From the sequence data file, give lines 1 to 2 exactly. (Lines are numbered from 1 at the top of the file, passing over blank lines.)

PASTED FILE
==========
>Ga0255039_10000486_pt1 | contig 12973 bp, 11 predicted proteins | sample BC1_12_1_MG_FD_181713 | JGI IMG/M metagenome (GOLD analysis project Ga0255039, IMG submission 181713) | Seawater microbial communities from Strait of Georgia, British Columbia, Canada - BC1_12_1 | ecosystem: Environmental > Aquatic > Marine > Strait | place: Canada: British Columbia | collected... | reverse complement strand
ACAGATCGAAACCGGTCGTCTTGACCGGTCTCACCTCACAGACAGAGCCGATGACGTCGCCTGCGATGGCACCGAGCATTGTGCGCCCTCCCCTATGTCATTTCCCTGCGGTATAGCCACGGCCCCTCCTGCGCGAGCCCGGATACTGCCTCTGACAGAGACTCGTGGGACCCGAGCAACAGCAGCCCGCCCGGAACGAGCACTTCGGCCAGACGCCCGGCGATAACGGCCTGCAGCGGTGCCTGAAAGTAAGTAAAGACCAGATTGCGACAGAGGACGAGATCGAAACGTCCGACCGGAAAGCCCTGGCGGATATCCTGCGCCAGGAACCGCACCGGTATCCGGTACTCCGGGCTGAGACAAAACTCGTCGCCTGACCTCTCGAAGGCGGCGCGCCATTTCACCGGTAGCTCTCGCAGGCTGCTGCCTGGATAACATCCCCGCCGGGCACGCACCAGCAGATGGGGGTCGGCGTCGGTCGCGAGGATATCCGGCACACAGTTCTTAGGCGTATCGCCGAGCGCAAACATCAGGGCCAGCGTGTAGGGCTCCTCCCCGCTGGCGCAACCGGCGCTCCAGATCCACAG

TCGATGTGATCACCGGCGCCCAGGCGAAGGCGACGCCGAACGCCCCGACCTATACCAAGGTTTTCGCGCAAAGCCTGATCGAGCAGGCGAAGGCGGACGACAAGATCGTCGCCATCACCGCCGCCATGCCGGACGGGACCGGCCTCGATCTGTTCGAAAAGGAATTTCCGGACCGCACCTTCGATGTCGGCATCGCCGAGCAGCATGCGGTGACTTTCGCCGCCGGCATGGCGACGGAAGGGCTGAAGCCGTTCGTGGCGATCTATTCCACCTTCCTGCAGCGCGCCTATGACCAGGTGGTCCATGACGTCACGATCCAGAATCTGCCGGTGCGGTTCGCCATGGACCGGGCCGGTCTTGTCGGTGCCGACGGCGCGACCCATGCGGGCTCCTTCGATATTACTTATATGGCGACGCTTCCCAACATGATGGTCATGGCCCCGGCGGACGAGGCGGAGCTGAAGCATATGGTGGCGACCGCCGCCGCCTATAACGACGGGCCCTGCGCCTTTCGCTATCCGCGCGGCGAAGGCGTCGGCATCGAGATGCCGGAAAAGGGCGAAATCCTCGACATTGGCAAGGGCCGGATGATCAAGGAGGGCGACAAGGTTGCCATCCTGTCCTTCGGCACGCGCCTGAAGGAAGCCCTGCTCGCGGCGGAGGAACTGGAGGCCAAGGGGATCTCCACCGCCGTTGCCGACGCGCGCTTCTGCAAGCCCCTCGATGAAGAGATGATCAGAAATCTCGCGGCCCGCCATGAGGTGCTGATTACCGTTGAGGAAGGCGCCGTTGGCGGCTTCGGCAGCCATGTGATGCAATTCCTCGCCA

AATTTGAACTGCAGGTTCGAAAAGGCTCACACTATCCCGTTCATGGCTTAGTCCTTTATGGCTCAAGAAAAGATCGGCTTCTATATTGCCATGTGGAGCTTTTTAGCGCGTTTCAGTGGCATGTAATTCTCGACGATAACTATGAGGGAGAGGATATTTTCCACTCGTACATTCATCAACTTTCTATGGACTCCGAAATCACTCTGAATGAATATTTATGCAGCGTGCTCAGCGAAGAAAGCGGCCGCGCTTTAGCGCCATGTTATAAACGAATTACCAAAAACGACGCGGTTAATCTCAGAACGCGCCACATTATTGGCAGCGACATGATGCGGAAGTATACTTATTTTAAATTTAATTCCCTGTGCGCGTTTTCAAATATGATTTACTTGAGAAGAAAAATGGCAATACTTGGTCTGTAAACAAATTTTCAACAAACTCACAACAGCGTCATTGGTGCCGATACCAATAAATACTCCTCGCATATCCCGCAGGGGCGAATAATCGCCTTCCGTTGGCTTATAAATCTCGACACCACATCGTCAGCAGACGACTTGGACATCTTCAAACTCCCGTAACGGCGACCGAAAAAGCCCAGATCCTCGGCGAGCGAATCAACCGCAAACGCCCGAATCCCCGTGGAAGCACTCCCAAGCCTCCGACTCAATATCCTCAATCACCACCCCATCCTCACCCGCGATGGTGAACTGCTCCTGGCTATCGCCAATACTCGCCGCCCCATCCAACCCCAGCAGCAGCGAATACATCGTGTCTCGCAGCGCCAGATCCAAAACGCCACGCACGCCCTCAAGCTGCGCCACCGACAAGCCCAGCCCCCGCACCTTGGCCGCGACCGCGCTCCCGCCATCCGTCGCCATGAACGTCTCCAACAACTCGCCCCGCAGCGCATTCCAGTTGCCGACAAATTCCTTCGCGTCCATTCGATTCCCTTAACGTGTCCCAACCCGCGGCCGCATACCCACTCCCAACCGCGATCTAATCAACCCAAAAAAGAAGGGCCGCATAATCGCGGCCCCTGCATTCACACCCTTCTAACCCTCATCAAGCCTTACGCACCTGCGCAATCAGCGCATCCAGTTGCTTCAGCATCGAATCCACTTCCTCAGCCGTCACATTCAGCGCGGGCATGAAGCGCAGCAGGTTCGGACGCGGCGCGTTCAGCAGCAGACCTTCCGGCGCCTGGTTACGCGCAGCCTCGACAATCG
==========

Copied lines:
>Ga0255039_10000486_pt1 | contig 12973 bp, 11 predicted proteins | sample BC1_12_1_MG_FD_181713 | JGI IMG/M metagenome (GOLD analysis project Ga0255039, IMG submission 181713) | Seawater microbial communities from Strait of Georgia, British Columbia, Canada - BC1_12_1 | ecosystem: Environmental > Aquatic > Marine > Strait | place: Canada: British Columbia | collected... | reverse complement strand
ACAGATCGAAACCGGTCGTCTTGACCGGTCTCACCTCACAGACAGAGCCGATGACGTCGCCTGCGATGGCACCGAGCATTGTGCGCCCTCCCCTATGTCATTTCCCTGCGGTATAGCCACGGCCCCTCCTGCGCGAGCCCGGATACTGCCTCTGACAGAGACTCGTGGGACCCGAGCAACAGCAGCCCGCCCGGAACGAGCACTTCGGCCAGACGCCCGGCGATAACGGCCTGCAGCGGTGCCTGAAAGTAAGTAAAGACCAGATTGCGACAGAGGACGAGATCGAAACGTCCGACCGGAAAGCCCTGGCGGATATCCTGCGCCAGGAACCGCACCGGTATCCGGTACTCCGGGCTGAGACAAAACTCGTCGCCTGACCTCTCGAAGGCGGCGCGCCATTTCACCGGTAGCTCTCGCAGGCTGCTGCCTGGATAACATCCCCGCCGGGCACGCACCAGCAGATGGGGGTCGGCGTCGGTCGCGAGGATATCCGGCACACAGTTCTTAGGCGTATCGCCGAGCGCAAACATCAGGGCCAGCGTGTAGGGCTCCTCCCCGCTGGCGCAACCGGCGCTCCAGATCCACAG